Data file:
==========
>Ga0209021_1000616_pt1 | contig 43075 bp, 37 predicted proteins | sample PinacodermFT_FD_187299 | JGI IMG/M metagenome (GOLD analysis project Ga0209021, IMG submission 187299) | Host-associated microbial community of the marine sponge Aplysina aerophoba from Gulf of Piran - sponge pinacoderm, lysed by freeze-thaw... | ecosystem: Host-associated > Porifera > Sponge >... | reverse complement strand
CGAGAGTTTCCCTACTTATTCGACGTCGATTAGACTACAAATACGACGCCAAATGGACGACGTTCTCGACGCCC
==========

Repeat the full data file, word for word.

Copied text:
>Ga0209021_1000616_pt1 | contig 43075 bp, 37 predicted proteins | sample PinacodermFT_FD_187299 | JGI IMG/M metagenome (GOLD analysis project Ga0209021, IMG submission 187299) | Host-associated microbial community of the marine sponge Aplysina aerophoba from Gulf of Piran - sponge pinacoderm, lysed by freeze-thaw... | ecosystem: Host-associated > Porifera > Sponge >... | reverse complement strand
CGAGAGTTTCCCTACTTATTCGACGTCGATTAGACTACAAATACGACGCCAAATGGACGACGTTCTCGACGCCC